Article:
DUSHANBE, Tajikistan — Russia has negotiated a deal to extend its lease on a military base in Tajikistan for at least 20 years in exchange for discounted weaponry and training for the Central Asian state's armed forces, two sources close to the talks said Friday.
The lease extension will end recriminations over a delayed deal to reinforce Russia's military presence on the southern fringes of the former Soviet Union before NATO troops begin withdrawing from neighboring Afghanistan in 2014.
More than 6,000 Russian soldiers are stationed across three towns in Tajikistan in the 201st base, Russia's largest troop deployment abroad. The current 10-year lease on the base expires Jan. 1.
A high-ranking source in Tajikistan's government who took part in the negotiations said an extension of 20 to 29 years had been approved. A Russian diplomatic source said a period of 29 years had been agreed upon in principle.
"This could move a little, plus or minus five to seven years, but no more," the Russian source said. Both sources spoke on condition of anonymity because of the sensitivity of talks.
They said a formal agreement was expected to be signed in October by Presidents Vladimir Putin and Imomali Rakhmon of Tajikistan.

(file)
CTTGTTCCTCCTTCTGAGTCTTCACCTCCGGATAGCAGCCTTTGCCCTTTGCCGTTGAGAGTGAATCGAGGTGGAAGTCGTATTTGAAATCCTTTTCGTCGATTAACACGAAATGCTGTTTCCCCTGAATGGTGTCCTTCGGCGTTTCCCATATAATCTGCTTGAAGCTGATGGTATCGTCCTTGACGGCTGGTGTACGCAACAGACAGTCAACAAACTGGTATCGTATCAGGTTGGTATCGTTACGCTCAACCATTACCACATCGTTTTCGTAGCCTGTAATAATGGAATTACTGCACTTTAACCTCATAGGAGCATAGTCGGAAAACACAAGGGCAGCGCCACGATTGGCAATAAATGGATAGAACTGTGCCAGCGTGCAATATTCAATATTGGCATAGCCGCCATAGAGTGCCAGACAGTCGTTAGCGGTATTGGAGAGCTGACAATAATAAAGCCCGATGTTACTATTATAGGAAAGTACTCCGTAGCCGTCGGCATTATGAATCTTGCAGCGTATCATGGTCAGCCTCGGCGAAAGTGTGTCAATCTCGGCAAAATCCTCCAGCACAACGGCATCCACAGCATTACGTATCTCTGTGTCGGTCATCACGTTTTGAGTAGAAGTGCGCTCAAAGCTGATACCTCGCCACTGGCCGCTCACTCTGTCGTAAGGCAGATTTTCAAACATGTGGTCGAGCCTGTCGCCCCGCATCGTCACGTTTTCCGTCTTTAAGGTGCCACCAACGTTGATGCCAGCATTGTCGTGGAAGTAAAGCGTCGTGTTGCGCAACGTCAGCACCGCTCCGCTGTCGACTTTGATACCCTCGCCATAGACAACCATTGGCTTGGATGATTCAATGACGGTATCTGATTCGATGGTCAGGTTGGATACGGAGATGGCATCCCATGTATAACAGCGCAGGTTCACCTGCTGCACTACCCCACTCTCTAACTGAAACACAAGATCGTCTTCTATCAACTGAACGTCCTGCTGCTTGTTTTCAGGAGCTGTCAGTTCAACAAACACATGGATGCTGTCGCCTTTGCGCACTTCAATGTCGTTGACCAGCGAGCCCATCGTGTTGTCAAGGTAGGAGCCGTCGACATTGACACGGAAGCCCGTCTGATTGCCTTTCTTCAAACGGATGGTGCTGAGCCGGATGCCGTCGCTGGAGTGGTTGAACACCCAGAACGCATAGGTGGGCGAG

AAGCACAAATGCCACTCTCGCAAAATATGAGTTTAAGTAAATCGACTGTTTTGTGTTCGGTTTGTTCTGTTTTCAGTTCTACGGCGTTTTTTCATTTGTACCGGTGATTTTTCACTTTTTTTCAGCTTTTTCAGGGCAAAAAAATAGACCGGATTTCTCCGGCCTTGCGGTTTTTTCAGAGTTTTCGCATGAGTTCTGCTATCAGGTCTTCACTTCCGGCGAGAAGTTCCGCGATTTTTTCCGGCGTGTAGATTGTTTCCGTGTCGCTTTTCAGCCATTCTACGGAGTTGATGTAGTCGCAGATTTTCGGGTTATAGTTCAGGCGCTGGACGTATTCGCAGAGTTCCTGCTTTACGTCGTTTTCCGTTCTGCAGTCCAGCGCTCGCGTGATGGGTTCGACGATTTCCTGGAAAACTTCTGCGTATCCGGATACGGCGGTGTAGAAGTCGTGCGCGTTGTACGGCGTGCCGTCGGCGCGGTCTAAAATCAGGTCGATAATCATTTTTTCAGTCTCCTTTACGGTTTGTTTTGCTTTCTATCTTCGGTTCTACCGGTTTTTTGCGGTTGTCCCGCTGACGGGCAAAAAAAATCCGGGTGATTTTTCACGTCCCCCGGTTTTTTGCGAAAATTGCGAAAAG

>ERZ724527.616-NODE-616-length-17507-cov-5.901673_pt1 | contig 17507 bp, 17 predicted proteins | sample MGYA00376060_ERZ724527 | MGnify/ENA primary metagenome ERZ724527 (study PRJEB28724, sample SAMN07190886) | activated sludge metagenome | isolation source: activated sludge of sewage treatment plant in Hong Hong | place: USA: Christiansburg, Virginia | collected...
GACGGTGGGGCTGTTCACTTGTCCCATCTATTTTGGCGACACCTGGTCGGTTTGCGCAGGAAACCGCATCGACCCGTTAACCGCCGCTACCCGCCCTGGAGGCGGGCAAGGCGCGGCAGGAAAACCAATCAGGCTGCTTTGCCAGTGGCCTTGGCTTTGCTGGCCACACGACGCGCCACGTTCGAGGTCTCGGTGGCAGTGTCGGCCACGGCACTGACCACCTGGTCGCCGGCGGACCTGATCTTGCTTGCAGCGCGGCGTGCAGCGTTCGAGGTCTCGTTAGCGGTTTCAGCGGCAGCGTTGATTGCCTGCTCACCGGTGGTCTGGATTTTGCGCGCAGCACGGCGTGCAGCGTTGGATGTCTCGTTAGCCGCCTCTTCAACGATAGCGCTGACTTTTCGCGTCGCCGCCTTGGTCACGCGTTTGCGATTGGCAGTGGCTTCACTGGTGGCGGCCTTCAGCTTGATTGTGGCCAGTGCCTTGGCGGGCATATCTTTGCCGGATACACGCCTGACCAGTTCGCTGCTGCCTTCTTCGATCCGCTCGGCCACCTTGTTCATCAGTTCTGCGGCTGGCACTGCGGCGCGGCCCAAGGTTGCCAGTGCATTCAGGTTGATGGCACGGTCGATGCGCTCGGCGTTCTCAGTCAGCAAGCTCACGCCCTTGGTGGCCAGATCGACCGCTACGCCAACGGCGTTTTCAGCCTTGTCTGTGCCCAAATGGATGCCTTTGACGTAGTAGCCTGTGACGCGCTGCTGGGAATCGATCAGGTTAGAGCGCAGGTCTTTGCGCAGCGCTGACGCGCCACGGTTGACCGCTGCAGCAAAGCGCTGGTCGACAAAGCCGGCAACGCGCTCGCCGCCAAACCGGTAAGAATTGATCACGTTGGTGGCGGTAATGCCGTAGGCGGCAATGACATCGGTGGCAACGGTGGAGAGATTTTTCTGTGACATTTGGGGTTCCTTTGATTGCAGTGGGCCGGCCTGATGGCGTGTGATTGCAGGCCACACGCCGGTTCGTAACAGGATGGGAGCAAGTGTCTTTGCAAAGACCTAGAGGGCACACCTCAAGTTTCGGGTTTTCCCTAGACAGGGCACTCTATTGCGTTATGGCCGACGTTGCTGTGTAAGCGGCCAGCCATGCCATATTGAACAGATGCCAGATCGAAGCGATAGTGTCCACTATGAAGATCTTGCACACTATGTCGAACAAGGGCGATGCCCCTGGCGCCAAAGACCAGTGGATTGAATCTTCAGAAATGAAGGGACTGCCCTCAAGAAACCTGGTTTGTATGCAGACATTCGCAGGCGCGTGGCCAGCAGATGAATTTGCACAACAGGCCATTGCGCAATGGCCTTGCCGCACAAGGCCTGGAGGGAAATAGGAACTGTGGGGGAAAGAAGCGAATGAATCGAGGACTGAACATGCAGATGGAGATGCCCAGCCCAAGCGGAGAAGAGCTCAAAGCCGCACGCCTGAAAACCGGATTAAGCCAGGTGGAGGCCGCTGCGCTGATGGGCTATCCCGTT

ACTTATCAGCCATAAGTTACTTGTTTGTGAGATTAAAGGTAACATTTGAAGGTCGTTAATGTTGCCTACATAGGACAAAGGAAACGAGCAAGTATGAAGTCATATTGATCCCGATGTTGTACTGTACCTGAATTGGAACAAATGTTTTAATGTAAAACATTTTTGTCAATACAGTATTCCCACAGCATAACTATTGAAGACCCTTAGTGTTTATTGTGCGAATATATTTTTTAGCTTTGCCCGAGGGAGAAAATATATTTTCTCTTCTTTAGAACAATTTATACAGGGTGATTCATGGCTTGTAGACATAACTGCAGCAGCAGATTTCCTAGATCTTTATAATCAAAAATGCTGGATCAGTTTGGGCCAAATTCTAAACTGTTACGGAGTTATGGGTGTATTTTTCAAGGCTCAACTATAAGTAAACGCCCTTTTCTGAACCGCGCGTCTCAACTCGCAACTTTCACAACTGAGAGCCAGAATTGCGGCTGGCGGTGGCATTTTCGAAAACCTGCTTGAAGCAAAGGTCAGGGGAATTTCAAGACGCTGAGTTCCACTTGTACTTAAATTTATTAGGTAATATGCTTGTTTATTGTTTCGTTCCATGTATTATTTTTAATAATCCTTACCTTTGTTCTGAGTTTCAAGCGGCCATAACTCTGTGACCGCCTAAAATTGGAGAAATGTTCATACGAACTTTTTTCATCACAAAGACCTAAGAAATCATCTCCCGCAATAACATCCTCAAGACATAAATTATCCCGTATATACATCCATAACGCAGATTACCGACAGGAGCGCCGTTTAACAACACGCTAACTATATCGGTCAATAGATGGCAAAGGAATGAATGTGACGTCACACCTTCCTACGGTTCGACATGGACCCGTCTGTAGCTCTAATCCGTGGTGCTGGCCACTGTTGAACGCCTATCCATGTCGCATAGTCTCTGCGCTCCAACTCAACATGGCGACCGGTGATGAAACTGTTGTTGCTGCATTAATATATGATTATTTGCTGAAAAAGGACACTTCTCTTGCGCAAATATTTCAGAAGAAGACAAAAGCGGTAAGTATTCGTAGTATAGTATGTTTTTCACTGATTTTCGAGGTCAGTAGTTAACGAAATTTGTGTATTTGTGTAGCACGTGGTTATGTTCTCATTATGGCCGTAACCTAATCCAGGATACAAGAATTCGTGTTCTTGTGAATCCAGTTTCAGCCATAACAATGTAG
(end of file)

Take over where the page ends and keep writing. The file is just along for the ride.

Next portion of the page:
"The agreement has no financial aspect," the Tajik source said. "In return, Tajikistan will receive a discount on Russian arms and its officers will be trained in Russian military academies."
Moscow had wanted to extend the lease for 49 years, while Tajikistan's opening offer was 10 years, the Russian source said.
Rakhmon's government was always likely to extend Russia's lease, analysts said. As well as protection against the risk of Taliban-inspired militancy, a Russian troop presence is a lever for Tajikistan against its powerful regional neighbors.
Uzbekistan, with a population nearly four times the size of Tajikistan's, has periodically criticized its neighbor for pursuing hydroelectric projects that would dam rivers needed to irrigate Uzbek farmland downstream.
"Russia's military base serves as an umbrella protecting Tajikistan from the influence — or aggression — of other nations," said Dushanbe-based political analyst Jamshed Kadyrov. "It would be suicidal to remain without at least the nominal protection of 'Big Brother.'"